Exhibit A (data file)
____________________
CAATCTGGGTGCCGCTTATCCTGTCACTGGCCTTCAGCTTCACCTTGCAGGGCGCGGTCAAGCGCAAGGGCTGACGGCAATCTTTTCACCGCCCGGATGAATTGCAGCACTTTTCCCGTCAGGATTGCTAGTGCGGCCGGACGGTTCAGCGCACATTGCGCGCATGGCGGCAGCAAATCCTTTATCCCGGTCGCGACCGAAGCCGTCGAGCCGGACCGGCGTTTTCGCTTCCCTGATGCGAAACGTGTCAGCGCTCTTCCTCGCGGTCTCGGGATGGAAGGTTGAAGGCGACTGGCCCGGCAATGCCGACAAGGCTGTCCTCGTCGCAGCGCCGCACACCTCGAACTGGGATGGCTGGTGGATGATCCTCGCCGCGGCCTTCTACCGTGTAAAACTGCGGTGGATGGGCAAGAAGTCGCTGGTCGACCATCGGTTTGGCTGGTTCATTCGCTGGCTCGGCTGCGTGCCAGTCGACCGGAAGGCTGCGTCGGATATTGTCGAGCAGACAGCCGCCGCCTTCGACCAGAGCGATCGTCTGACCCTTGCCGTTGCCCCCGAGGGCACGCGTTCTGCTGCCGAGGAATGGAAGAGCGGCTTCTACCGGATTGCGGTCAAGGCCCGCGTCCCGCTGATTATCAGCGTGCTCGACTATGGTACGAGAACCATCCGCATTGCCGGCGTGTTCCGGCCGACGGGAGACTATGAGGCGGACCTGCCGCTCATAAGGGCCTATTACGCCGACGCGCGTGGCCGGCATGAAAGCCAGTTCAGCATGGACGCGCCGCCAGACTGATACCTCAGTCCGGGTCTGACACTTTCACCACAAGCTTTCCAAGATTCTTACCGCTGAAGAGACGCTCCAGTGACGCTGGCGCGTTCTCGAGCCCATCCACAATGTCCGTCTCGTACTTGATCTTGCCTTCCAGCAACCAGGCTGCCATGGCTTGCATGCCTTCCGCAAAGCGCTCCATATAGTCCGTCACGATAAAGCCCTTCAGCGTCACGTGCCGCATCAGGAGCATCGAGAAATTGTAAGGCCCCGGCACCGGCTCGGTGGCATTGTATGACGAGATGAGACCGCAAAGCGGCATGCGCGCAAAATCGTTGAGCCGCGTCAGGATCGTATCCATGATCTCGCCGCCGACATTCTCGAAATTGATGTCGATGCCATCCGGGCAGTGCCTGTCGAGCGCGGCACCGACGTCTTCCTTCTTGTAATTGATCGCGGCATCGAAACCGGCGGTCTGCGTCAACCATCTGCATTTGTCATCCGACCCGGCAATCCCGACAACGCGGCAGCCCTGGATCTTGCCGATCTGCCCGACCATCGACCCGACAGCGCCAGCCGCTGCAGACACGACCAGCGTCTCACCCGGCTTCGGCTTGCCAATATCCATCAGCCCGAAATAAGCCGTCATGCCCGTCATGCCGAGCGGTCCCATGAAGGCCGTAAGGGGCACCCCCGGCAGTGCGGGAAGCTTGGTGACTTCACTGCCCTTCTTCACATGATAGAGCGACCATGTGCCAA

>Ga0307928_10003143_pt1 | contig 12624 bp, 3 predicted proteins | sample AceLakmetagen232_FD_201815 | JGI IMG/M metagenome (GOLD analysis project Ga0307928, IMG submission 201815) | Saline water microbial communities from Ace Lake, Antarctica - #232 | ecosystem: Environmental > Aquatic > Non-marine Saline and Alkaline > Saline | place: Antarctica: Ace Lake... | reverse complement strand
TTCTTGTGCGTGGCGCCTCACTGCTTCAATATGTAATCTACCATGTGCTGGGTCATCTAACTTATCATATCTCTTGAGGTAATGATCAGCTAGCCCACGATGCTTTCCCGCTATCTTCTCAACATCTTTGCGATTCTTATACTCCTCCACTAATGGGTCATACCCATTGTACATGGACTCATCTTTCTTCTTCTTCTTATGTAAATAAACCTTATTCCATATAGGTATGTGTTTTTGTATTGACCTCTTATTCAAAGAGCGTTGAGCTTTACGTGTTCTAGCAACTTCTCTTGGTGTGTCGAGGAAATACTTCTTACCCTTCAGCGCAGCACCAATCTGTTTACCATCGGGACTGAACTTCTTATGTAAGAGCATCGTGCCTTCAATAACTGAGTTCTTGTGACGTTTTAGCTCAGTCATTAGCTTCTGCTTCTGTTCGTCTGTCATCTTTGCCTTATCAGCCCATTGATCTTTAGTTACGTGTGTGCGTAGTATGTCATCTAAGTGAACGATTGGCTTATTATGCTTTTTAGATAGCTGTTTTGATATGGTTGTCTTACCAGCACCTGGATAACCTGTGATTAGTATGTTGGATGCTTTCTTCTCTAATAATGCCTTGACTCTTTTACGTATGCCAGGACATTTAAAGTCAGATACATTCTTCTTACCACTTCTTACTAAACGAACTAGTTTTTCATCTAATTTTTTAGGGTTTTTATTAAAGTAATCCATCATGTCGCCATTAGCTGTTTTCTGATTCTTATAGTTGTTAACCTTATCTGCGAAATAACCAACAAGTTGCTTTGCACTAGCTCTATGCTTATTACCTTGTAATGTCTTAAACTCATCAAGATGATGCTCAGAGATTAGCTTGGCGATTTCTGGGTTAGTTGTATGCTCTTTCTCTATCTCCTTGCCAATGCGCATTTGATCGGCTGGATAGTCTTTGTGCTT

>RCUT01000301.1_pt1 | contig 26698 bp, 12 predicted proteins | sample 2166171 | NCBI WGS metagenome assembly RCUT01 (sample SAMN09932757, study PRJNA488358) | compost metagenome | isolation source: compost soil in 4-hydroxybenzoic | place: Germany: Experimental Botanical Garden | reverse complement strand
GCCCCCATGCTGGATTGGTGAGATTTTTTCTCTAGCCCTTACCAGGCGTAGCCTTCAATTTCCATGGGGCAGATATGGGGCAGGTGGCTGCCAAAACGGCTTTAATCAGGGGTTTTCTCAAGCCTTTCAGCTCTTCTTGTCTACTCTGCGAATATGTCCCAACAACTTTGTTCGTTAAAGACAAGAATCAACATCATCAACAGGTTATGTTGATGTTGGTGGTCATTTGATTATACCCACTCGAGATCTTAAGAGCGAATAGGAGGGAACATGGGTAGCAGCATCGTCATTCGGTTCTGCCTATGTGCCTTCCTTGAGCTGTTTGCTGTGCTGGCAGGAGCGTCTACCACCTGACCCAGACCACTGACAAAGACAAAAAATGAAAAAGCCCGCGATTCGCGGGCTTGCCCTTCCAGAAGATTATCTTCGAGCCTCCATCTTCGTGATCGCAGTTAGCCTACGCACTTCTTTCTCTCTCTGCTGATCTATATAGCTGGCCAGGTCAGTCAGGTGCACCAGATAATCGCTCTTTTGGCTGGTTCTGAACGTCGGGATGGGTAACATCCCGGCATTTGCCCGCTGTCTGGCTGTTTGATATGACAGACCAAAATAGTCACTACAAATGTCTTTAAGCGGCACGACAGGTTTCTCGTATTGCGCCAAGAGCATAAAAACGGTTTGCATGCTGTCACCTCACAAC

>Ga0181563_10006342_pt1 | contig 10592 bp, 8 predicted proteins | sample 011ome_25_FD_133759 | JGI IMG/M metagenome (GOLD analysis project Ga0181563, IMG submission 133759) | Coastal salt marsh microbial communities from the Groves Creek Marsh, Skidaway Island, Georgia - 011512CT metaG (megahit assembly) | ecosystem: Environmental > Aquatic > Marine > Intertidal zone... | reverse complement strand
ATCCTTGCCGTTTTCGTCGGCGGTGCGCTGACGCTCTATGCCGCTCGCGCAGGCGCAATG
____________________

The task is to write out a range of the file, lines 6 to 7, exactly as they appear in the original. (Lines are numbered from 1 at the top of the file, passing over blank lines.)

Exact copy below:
>Ga0181563_10006342_pt1 | contig 10592 bp, 8 predicted proteins | sample 011ome_25_FD_133759 | JGI IMG/M metagenome (GOLD analysis project Ga0181563, IMG submission 133759) | Coastal salt marsh microbial communities from the Groves Creek Marsh, Skidaway Island, Georgia - 011512CT metaG (megahit assembly) | ecosystem: Environmental > Aquatic > Marine > Intertidal zone... | reverse complement strand
ATCCTTGCCGTTTTCGTCGGCGGTGCGCTGACGCTCTATGCCGCTCGCGCAGGCGCAATG